Feeling emboldened, I shifted closer, brushing the water droplets from his long dark lashes. He was, without a doubt, the most beautiful thing I’d ever seen.

Up close, I realized that he wasn’t a boy, but something closer to a man. His jawline was dotted with stubble and my fingers moved down, reverently tracing the outline of it.

“It’s time to wake up now,” I whispered softly.

As much as I wanted to stay with him, I had to go back. They were all bound to be looking for me now. But first, I needed to know that he was going to be okay.

His eyelids fluttered at the sound of my voice before he managed to open them, peering up at me in confusion. Against the darkening sky, his blue eyes seemed gray. I continued stroking his cheek, enjoying the roughness against my palm.

Like sandpaper against satin.

“Are you good?” I blurted, immediately regretting the question. He was obviously a good person or God wouldn’t have placed me in his path. He would have been left to die under the dock.

He blinked a few more times before focusing on my eyes once again. Down the beach, a couple of teenage girls were laughing loudly as they jogged across the sand with their dog splashing through the water beside them.

I brushed the damp hair off the boy’s forehead, working to commit his every detail to mind before forcing out a stammered cry for help. Something tickled the back of my hand and I looked down, surprised to see his fingers moving delicately over my skin. His brows pulled together and he frowned as if he hadn’t expected me to be real.

Remembering Mama’s story, I felt the need to confess, “I’m no angel.”

He swallowed and opened his mouth just as the girls made it over. I allowed myself one final look before pulling my hand free and darting back into the trees to grab my book.

By the time I made it back into the clearing, the sun had dipped below the horizon. Not only had I missed dinner, but story time as well.

My shoes were like a damp kitchen sponge beneath my feet, squishing loudly every time they came in contact with the earth. It wasn’t until I was squeezing through the hole again that I realized I hadn’t gotten my answer as to whether Mama or Papa was right.

It wasn’t until the next day that I realized I hadn’t stuttered once when talking to the boy.



“You see, you spend a good piece of your life gripping a baseball, and in the end it turns out that it was the other way around all the time.”

Jim Bouton, Ball Four

If there was one thing in life I was certain about, it was baseball. Unlike most everything else, there was no overthinking the fundamentals. It was as simple as throw the ball, hit the ball, and catch the ball.

Had it ended with that, there probably would’ve been more people walking around with a glove on one hand and a ball in the other. The game required strategy and skill, though, and that was what made it interesting.

Not everybody could do it.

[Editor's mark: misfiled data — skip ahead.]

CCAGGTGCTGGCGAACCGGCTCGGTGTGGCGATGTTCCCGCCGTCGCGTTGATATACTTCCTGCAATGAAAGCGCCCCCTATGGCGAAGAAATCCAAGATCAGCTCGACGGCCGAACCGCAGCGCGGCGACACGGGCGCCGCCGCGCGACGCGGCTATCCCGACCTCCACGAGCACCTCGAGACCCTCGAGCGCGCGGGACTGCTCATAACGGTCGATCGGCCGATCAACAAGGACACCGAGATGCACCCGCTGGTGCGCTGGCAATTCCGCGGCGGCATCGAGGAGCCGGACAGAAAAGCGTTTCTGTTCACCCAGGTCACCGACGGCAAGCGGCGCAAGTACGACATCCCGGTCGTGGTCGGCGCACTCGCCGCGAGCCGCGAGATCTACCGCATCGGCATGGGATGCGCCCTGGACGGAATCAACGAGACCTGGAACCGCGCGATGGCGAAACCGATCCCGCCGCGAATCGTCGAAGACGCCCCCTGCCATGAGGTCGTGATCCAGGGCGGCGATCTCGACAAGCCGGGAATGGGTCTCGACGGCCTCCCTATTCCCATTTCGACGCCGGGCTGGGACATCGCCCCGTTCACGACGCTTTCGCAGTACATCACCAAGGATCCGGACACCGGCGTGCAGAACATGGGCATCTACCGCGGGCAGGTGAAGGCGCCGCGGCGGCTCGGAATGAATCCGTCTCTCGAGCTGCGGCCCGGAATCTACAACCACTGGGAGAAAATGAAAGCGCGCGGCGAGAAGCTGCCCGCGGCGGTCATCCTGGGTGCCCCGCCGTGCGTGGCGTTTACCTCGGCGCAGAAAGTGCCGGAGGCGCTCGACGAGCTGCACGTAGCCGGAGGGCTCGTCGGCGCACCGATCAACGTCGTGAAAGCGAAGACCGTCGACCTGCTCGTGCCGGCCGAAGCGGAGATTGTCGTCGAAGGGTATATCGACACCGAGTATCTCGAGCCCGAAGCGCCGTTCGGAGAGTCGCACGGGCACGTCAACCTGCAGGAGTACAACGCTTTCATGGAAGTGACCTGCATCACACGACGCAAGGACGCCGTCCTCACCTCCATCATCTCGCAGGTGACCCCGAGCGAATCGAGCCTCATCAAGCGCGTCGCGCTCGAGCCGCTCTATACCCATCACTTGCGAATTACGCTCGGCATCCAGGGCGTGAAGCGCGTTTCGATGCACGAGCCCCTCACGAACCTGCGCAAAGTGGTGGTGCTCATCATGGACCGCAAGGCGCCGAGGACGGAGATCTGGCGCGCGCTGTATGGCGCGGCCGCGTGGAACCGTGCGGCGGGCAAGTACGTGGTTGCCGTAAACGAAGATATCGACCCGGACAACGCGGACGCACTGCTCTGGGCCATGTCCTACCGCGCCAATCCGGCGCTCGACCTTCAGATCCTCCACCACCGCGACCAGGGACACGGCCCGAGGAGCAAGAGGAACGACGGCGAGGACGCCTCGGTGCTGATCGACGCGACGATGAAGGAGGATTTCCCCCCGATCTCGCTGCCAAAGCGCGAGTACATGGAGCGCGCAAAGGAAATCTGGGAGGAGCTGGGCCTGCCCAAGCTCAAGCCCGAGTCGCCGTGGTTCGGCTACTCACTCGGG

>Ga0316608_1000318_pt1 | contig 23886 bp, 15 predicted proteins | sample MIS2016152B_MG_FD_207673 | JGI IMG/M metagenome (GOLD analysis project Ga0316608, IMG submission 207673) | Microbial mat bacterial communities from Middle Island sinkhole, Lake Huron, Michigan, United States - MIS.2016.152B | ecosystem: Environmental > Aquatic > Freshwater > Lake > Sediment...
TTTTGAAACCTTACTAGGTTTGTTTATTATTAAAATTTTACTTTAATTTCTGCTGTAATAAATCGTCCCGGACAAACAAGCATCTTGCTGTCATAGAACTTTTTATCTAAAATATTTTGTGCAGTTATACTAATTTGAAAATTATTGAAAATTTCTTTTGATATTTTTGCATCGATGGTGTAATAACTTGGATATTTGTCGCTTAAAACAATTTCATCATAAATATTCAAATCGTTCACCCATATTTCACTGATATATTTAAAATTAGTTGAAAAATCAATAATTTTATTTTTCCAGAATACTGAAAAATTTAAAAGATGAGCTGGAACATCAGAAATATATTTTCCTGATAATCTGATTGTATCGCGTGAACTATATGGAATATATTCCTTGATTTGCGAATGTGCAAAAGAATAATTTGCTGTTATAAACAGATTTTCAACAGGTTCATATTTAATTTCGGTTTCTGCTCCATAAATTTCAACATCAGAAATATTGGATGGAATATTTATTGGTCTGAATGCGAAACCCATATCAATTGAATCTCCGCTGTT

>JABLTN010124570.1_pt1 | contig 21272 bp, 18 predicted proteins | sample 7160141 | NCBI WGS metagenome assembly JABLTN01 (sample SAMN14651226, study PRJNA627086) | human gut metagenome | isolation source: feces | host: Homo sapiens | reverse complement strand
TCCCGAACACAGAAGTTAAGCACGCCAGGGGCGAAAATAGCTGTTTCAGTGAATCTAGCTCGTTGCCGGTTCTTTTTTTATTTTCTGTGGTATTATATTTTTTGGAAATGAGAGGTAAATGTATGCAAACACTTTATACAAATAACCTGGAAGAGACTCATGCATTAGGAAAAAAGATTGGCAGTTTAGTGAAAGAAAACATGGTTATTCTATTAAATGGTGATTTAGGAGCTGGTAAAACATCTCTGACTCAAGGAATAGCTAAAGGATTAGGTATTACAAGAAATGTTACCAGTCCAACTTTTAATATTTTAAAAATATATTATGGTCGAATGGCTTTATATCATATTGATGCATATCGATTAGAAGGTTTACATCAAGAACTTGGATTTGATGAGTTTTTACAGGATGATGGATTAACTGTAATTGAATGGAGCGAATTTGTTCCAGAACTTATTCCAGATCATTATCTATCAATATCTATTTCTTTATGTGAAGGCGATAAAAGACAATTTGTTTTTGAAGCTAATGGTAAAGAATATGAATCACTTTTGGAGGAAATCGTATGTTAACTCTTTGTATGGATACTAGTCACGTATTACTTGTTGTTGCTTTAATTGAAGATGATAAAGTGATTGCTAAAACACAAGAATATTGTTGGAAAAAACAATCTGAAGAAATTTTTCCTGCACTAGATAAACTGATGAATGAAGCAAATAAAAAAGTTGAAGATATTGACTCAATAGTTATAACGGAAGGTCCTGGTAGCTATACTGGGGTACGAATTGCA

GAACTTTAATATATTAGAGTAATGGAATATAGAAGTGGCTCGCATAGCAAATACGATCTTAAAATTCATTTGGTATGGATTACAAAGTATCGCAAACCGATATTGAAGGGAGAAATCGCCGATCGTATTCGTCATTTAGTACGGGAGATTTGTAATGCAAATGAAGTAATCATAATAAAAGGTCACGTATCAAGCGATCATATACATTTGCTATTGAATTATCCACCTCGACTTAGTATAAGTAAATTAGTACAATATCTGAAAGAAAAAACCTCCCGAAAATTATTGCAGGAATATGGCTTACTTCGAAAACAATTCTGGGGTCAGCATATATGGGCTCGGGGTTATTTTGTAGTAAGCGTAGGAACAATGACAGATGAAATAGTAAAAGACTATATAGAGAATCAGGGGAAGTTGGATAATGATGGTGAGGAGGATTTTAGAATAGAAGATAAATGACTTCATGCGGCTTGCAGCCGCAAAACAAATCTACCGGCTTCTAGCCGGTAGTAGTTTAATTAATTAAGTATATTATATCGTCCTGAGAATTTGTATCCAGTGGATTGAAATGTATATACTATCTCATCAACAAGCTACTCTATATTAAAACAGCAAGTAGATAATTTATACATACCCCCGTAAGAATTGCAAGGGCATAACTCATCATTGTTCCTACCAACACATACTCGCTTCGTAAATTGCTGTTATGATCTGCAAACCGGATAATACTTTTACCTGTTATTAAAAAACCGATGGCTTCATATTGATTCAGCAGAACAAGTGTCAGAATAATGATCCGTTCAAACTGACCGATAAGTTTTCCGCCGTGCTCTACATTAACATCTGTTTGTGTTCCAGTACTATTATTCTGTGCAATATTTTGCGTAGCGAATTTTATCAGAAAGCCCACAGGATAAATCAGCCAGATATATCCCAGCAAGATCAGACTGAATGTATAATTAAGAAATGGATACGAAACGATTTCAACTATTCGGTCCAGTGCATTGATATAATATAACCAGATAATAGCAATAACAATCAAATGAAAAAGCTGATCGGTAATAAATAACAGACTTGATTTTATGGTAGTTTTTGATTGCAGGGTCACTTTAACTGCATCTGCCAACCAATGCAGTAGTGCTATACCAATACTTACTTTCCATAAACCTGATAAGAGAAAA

Sure, they might’ve known that right-handed batters were more successful against left-handed pitchers and vice-versa, but the majority of the general population couldn’t hit the broad side of a barn.

My mama liked to joke that I came into this world with a baseball in my hand. My father had played ball in college and spent a few years in the minors before a knee injury ended his career. When I came along, his dreams were revived and placed squarely on my shoulders.

Luckily for him, I had knack for it.

I was picked up by Houston right out of high school and spent a year with Quad Cities in the Class A league. I’d been cocky even back then. I knew that I was better than half of the guys in the majors. Unfortunately, it had taken the team a lot longer to catch on, and even then, they’d only moved me to Double-A in Corpus Christi.

When I was twenty, I was brought up to play for the Hurricanes thanks to center fielder, Austin Pineda’s injured wrist. I made my debut and snagged my first career major league hit in the bottom of the fourth. After that infield single, I was convinced they were going to bring me up permanently.

Instead, they sent me back down—not to Double-A. No, I was promoted to Triple-A. It was frustrating—ESPN had ranked me as number one in the top one hundred prospects and everyone knew that Pineda was done, but Houston hadn’t budged. Christ, I’d even been named Minor League Player of the Year, but was stuck earning peanuts until my rookie contract ran out.

I’d started the next season in Fresno until, once again, Houston brought me up; this time to replace Tony Mack. He’d been slumping badly at the plate and it was a huge opportunity for me. From there, I’d recorded my first career four-hit game and was named American League co-player of the week. I began breaking, not only Hurricanes’ franchise, but American League rookie records—and even managed to snag the AL Rookie of the Year award.

After that, I was in.

I fully expected to be smashing some records off-field when the season ended. With all the free agent chatter, the Hurricanes were going to have to step up their offer if they wanted to keep me in cobalt blue and white.

Honestly, I was looking forward to watching the bidding war unfold.

“You ready, Red? It’s all you, baby!” Chavez slapped my back and I fought back a grimace before nodding.